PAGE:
Hardware Acceleration of Retinal Blood Vasculature Segmentation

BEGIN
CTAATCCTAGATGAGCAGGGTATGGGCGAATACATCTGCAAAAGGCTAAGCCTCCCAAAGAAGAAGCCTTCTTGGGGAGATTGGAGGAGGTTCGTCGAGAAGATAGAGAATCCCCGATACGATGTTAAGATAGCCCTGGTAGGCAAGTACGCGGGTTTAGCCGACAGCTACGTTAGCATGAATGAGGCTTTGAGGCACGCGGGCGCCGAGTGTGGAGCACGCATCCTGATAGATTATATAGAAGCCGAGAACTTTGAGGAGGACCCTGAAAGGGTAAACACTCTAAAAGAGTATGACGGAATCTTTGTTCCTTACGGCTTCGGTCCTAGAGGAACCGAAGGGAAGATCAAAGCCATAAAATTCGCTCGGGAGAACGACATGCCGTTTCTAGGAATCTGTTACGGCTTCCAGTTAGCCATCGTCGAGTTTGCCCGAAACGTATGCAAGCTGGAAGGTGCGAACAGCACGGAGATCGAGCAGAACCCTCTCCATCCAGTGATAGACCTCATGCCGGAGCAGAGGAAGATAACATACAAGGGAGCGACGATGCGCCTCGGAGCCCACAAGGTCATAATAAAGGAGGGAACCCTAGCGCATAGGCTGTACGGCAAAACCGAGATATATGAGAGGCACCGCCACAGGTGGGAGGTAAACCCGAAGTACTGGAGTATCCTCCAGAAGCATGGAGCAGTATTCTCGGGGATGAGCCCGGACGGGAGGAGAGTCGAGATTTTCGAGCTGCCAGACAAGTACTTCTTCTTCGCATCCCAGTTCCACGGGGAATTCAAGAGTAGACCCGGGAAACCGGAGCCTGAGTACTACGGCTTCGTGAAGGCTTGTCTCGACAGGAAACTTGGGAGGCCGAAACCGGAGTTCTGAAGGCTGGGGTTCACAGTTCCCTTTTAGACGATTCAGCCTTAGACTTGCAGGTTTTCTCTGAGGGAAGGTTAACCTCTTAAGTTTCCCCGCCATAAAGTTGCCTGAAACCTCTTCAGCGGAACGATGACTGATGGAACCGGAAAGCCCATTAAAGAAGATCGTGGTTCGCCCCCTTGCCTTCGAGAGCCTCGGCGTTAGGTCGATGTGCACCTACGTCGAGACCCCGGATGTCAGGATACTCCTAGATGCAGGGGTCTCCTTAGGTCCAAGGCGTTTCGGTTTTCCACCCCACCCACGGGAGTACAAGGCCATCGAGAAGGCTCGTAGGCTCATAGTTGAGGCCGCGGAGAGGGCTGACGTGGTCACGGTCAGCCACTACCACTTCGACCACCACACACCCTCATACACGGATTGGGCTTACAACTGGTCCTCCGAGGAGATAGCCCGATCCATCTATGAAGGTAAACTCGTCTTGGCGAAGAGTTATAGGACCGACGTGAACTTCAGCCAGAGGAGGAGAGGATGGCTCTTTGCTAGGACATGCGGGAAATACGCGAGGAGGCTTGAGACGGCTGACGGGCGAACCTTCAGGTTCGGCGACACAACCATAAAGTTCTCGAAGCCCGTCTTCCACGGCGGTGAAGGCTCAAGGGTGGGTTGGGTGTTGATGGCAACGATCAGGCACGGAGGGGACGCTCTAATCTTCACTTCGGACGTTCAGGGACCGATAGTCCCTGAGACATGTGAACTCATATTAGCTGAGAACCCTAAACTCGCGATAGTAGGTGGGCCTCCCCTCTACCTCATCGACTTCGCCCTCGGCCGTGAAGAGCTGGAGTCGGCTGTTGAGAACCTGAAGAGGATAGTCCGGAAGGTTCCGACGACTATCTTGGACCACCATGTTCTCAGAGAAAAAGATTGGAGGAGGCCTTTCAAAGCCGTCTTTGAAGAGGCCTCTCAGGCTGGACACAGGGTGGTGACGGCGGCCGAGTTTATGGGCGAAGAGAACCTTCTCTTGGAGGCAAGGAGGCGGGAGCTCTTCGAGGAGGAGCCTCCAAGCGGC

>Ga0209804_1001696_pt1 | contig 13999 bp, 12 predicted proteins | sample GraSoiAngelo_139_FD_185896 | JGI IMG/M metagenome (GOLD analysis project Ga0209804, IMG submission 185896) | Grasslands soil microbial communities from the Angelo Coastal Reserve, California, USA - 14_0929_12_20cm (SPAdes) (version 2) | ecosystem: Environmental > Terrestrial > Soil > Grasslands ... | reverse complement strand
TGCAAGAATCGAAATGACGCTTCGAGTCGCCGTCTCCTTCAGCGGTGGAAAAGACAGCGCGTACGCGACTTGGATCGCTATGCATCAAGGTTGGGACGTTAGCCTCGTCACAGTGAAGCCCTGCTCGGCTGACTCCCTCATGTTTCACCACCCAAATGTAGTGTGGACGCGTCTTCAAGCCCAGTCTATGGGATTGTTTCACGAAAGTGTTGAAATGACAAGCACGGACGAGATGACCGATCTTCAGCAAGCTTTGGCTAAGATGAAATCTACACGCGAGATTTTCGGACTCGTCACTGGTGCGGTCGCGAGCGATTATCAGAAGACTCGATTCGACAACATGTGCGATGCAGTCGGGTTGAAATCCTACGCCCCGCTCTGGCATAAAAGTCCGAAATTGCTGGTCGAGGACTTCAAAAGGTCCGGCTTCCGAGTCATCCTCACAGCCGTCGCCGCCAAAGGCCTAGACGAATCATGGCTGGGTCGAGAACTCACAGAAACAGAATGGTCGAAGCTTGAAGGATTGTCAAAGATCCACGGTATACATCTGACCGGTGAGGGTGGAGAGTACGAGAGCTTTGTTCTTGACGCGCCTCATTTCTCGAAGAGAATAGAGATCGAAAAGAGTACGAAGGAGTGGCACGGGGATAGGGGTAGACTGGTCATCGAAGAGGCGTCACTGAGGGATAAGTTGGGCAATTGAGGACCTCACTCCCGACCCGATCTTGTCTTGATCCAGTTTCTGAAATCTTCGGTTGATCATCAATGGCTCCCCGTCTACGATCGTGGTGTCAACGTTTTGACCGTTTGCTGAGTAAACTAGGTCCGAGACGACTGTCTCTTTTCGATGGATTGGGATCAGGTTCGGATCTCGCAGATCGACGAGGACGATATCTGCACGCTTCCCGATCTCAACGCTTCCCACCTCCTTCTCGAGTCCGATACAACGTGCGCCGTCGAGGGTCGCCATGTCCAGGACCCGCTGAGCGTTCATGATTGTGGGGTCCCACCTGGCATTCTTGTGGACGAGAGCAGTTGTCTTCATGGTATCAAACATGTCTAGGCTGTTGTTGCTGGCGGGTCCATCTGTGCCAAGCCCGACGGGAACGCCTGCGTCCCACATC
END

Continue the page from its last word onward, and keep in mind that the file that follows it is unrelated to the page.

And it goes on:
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1 Hardware Acceleration of Retinal Blood Vasculature Segmentation Dimitris Koukounis, Christos Ttofis, Theocharis Theocharides KIOS Research Center ECE Department, University of Cyprus 123 Kyreneias Ave, Nicosia, Cyprus {koukounis.dimitris, ttofis.christos, ABSTRACT Retinal vessel tree extraction is a complex and computationally intensive task used in several medical and biometric applications. The emergence of portable biometric authentication applications, as well as on-site biomedical diagnostics, raises the need for hardware-accelerated, power-efficient architectures that can satisfy the performance and accuracy requirements of retinal vessel tree extraction. As such, this paper presents a VLSI implementation of a retina vessel segmentation system, in an attempt to illustrate the advantages and performance benefits that result from a dedicated VLSI solution. The proposed design implements an unsupervised, vessel segmentation algorithm, which utilizes match filtering with signed integers to enhance the difference between the blood vessels and the rest of the retina. The design simplifies the process of obtaining a binary map of the vessel tree by using parallel processing and efficient resource sharing, thus offering real-time performance. FPGA-based simulation results indicate significant performance improvements (up to 90x) when compared to existing hardware and software implementations. Categories and Subject Descriptors B.7.1 [Integrated Circuits]: Types and Design Styles Algorithms implemented in hardware. General Terms Algorithms, Performance, Design. Keywords Retinal Vessel Segmentation, Portable Biometrics, On-site medical diagnostics, Reconfigurable Parallel Architectures, Hardware Acceleration. 1. INTRODUCTION Separating the blood vessel tree from the retina, is an important and daunting process in biometric and biomedical applications. As such, several algorithms have been implemented, mostly on software, that perform retinal blood vasculature segmentation, and most of them target medical applications where speed is extremely important [2]. These algorithms are typically used by physicians to diagnose and investigate different diseases that Permission to make digital or hard copies of all or part of this work for personal or classroom use is granted without fee provided that copies are not made or distributed for profit or commercial advantage and that copies bear this notice and the full citation on the first page. To copy otherwise, or republish, to post on servers or to redistribute to lists, requires prior specific permission and/or a fee. GLSVLSI'13, May 2 3, 2013, Paris, France. Copyright /13/05...$ cause changes to the blood vasculature. Many of those algorithms manage to provide satisfactory results in terms of accuracy. However, the use of the retina in identification or authentication systems traditionally was rarely used due to the high cost of the image capturing equipment, but most importantly due to the complex computational demands [1]. Emerging research suggests hardware acceleration [3-5] that aims to speed up the processing time of vessel segmentation algorithms, thus realizing their use in biometric systems. However, to take advantage of the emerging need for portable biometric authentication devices, as well as on-site diagnostic requirements, further performance improvement is still necessary, with the power consumption an additional significant constraint. Portable biometric authentication systems and on-site medical diagnostic equipment require high performance that achieves realtime response, low resource requirements and an acceptable accuracy able to authenticate/identify an individual or detect accurately a disease. Existing hardware attempts have various insufficiencies in regard to the processing time and their scalability to high-resolution images, thus have partially satisfied these requirements so far. This paper therefore presents a VLSI implementation of an unsupervised vessel segmentation algorithm. The proposed hardware architecture adopts the main algorithmic idea from [12] that was implemented in software, but integrates hardware optimization techniques in an attempt to make the algorithm hardware-friendly while achieving high performance and accuracy. A matched filtering technique is used to augment the vessels from retinal images, which helps the extraction of the binary map of the vessel tree. The binary image can be used at a later stage in a segmentation-driven registration system in order to make the registration process more accurate. The paper presents several architectural optimizations stemming from the targeted hardware architecture, and thus is able to achieve significant performance increase (~90x) when compared to other hardware and software implementations, with acceptable accuracy (within ~4% of the highest reported accuracy achieved with hardware acceleration). The proposed architecture was implemented and evaluated on a Spartan 6 FPGA, in order to derive synthesis and performance evaluation results, yielding s per 768x584 pixels image. The paper is organized as follows. Section II presents background information and describes the algorithm used to segment the blood vessel tree. Section III summarizes and reviews the related work. Then the proposed hardware architecture is presented in Section IV and Section V presents the simulation results. Finally, this paper concludes in Section VI where conclusions and future directions are presented. 113